Teacher advises direct approach when dealing with kids about election, controversial campaign topics

Social studies teacher Hart Mizell urges parents to take a direct approach when talking to their children about Campaign 2016 and its controversial topics.
Social studies teacher Hart Mizell urges parents to take a direct approach when talking to their children about Campaign 2016 and its controversial topics.

COLUMBUS, Ga. – One Columbus teacher is urging parents to take a direct approach to explain a most unique election cycle and the subjects it covers. St. Anne-Pacelli Catholic School social studies teacher Hart Mizell says he tries to play moderator when it comes to heated classroom clashes.

“The role is never to try and interject your own partisan politics into any type of discussion you have with the kids,” Mizell said.

Mizell understands that he and others in his shoes must tread carefully when talking about controversy in the classroom. He also knows that parents, Pacelli’s strong Catholic and military background have a major impact on each student’s political ideology.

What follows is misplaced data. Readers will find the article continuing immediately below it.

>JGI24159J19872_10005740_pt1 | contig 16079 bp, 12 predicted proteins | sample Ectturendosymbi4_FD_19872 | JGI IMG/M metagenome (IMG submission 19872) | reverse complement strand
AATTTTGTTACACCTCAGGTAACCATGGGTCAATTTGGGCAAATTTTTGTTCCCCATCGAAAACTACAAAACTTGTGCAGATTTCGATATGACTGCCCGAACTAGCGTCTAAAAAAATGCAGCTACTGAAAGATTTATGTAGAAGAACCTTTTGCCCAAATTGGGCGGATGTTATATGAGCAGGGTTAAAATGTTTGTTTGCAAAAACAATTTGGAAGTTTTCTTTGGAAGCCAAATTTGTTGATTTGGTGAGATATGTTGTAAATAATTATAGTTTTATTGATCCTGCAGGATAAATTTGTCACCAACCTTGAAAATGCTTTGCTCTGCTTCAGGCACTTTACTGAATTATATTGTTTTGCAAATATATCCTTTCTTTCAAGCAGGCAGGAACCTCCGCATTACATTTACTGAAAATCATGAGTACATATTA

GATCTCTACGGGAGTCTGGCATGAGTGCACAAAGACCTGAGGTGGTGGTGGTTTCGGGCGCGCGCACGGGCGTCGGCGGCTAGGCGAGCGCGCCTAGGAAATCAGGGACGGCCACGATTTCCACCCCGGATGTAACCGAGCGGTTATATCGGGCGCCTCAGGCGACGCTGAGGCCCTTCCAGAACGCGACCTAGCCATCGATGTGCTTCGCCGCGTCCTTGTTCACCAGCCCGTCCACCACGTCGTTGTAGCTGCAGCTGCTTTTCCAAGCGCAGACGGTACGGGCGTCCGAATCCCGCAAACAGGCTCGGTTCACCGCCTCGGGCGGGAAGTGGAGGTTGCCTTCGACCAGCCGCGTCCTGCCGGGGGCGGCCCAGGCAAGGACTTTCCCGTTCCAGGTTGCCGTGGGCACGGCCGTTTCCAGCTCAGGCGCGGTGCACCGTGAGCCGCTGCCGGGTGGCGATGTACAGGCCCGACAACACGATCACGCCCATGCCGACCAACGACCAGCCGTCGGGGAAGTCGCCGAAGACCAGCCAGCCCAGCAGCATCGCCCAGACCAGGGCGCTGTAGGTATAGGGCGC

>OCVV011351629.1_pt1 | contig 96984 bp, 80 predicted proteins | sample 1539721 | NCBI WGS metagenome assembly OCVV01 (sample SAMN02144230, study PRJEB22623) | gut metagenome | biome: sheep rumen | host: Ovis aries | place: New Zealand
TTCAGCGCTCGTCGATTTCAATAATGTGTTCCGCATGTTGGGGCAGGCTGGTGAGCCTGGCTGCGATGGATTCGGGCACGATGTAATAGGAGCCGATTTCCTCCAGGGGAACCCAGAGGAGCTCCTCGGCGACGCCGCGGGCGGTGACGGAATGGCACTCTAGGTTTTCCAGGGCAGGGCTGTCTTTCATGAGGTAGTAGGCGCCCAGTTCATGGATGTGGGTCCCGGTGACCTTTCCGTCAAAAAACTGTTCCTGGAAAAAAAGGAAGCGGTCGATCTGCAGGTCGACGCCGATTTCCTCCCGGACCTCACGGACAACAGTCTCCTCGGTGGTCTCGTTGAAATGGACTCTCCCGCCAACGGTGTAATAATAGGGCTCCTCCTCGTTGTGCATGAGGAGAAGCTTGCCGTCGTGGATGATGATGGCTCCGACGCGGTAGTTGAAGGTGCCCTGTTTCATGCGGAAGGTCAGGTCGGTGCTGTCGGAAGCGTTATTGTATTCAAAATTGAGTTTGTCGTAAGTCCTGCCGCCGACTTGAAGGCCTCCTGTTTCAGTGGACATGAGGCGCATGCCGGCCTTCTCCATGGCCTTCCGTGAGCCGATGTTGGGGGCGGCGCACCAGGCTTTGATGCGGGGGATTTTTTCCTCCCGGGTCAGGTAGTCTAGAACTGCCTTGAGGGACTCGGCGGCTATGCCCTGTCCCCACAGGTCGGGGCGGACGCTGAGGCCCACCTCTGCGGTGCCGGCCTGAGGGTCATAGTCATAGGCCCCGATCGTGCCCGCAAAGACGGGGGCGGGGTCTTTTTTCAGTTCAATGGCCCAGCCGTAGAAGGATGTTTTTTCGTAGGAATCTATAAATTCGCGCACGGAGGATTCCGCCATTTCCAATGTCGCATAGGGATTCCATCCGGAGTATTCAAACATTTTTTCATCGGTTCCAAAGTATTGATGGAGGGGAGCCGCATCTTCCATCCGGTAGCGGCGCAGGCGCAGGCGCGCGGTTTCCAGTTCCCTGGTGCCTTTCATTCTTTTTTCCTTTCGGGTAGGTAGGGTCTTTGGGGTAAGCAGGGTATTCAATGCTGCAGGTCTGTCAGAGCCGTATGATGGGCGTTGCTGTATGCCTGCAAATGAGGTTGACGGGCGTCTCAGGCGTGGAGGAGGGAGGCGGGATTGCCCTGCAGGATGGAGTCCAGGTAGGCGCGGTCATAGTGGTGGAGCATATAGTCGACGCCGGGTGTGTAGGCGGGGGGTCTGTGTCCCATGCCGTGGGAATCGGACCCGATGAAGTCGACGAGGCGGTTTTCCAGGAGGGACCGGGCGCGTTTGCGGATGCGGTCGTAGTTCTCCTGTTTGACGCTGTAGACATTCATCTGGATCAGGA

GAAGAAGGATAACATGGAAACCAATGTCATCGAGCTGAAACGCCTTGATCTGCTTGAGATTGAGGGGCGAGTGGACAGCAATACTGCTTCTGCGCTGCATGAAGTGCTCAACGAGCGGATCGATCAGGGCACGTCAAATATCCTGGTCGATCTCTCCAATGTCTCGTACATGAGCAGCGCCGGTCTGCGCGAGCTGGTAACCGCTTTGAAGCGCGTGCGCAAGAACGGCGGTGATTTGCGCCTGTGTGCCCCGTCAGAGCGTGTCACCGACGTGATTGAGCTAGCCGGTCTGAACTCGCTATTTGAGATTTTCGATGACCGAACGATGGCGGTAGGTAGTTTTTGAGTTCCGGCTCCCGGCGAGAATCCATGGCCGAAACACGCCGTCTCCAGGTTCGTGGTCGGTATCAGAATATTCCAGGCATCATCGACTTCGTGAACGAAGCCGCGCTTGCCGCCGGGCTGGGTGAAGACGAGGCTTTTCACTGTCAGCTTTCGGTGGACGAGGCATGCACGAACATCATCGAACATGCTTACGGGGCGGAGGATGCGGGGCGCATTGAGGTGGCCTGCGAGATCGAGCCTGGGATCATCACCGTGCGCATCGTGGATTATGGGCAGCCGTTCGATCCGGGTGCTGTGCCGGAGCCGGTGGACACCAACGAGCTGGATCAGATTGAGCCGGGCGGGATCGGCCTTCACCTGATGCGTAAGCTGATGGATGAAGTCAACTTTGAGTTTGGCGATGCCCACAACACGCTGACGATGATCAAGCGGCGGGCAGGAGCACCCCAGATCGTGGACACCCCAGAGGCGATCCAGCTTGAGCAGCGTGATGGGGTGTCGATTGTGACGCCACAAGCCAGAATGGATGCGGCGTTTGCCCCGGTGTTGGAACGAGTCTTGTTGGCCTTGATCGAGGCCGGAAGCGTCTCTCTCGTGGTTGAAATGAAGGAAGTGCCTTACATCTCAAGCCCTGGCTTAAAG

Freshman Adelyn Chaney tells News 3 she hears about politics constantly between home and school. Though she can’t fully support either candidate, she gives the edge to Democrat Hillary Clinton.

“I would rather choose Hillary Clinton than Donald Trump,” Chaney said. “Mostly when I watched this [last] debate, instead of focusing on what’s happening now, both of them talk[ed] about the past.”

Senior Jake Rehak commends his teacher for staying balanced and not picking sides when it comes to talking about the presidential campaign. Rehak says he has a lot of friends who will be voting for Republican Donald Trump.

“I feel that Trump could kind of change some stuff up and make a difference,” Rehak said.

Mizell urges dialogue in school, regardless of partisan-leaning thinking, so that each student understands different perspectives. He compares his role to playing devil’s advocate.

“Moderate their discussion, bring it back towards the middle, bring up points for both sides and allow them to have discussions on their own,” Mizell explained.

As for addressing more sensitive subjects such as Trump’s leaked recording or Clinton’s past, Mizell suggests that parents not sugarcoat their talks with their children.

“Go right at them with it,” Mizell said. “If you want them to grow or become more educated, I don’t think shielding them from topics going on in the election is the way to do it. I don’t think you can have real discussion about these issues and formulate your own opinions if there’s any kind of curtailing anything the candidates are saying.”

Mizell says he wants educated voters, no matter who they want to support.

“I want educated voters. I don’t care what decision you make.”

 

 

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